Lucy: In addition, there are programs like the Amplify program, which seeks to support a large number of innovative individual projects to form a collective movement for place-based transformation. The programs, which have run in Northern Ireland, Leeds, Sheffield and Wales, combines research into everyday experiences of inequality with support for social innovators.

Monica: Communities are seeing as a great potential to solve social problems as they are uniquely placed. Thus boosting innovation and unlocking creativity within people in these communities opens infinite possibilities to new and sustainable solutions to the challenges our societies face today. This is known yet we are witnessing innovation Labs mushrooming around the world working with communities of all types – activists, neighbourhoods, people from the same population or that share an specific common ethnic, health condition or experience – around topics such as civic participation, housing, environment and energy.

Most buzz is often about these innovation labs focusing on incubators and accelerators, but a lot is happening outside this scope focusing on people, society and their challenges and how new technologies and new ways of collaboration are creating change and making an impact.

What role can community led innovation play in helping to bridge divided societies?

Lucy: Community-led innovation can be a great mobilizer. It has the power to unite people together in order to address a common challenge. Community-led innovations and projects often seek to tackle issues that are rooted in place, and have the power to highlight the shared values and aspirations of a community.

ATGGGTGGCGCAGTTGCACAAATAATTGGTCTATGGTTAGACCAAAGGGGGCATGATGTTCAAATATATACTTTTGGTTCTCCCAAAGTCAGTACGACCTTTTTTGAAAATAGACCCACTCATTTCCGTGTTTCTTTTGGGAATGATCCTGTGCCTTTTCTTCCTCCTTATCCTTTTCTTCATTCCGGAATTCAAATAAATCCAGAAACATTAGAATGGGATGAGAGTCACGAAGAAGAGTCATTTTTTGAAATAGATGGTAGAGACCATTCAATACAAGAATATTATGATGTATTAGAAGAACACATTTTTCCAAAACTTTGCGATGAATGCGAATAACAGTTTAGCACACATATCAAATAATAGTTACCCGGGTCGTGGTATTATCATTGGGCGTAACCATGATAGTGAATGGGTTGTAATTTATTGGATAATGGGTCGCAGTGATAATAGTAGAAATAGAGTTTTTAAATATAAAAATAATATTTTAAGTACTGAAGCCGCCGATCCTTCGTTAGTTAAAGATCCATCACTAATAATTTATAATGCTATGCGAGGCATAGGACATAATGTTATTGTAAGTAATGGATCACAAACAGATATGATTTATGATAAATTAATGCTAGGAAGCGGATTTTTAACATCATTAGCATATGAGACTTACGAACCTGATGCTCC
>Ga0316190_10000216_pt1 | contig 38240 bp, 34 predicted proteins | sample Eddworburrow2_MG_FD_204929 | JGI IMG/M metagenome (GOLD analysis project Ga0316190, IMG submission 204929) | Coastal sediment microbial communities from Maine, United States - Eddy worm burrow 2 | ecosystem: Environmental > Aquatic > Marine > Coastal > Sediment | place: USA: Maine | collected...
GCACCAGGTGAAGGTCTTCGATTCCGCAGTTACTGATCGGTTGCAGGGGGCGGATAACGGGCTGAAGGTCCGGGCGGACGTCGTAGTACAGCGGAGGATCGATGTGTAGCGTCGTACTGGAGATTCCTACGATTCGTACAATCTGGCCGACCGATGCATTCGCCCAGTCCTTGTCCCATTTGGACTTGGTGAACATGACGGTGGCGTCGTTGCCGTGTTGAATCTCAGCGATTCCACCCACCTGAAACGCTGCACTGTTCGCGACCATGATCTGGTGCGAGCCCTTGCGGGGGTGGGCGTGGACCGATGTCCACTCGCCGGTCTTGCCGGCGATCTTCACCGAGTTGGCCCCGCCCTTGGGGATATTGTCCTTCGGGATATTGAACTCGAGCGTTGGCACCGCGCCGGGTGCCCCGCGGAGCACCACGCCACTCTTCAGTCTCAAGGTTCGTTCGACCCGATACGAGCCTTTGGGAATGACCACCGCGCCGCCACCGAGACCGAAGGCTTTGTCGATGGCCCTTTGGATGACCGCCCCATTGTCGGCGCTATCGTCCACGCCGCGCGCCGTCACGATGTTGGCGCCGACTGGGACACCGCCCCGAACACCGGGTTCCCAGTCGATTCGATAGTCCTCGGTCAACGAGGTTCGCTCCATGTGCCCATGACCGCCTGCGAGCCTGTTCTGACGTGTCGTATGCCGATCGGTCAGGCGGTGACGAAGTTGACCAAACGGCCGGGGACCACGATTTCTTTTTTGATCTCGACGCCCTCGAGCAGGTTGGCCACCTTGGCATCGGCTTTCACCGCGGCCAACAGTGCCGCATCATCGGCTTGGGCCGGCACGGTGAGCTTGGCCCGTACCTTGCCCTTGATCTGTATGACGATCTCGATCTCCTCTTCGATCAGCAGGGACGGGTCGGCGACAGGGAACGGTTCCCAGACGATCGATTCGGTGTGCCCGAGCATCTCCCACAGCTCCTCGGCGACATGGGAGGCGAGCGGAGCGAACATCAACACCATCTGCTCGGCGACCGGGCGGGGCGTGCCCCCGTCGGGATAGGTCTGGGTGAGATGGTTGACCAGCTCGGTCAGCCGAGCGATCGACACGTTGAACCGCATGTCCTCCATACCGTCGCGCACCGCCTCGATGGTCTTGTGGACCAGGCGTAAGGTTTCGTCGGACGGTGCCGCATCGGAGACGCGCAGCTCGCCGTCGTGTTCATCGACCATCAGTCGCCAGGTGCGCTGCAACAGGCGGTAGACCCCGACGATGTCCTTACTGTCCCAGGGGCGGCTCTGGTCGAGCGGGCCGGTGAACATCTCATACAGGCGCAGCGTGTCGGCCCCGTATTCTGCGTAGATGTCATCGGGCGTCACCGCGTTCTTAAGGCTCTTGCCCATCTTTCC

Monica: Absolutely, and undoubtedly solidarity is one of these shared values. Actually it is a core value for all communities and yet I would say that in the values of solidarity and generosity sits the strength of a community for building bridges between divided societies. Cities are physical spaces for communities to co-habit in and with their diversity.

Probably another important aspect is each community creates its own space of trust where the honest dialogue is promoted as people feel ‘safe’ to address their issues in an open way. Bridging dividing societies means widening the space of trust.

Lucy: Although community-led innovation can’t profess to have all the answers for bridging divided societies, it the manifestation of inspired, bottom up initiatives for change. It’s more likely to be driven by the people, not by top-down policies or considerations about economic profitability.

How does this relate to the political climate of today?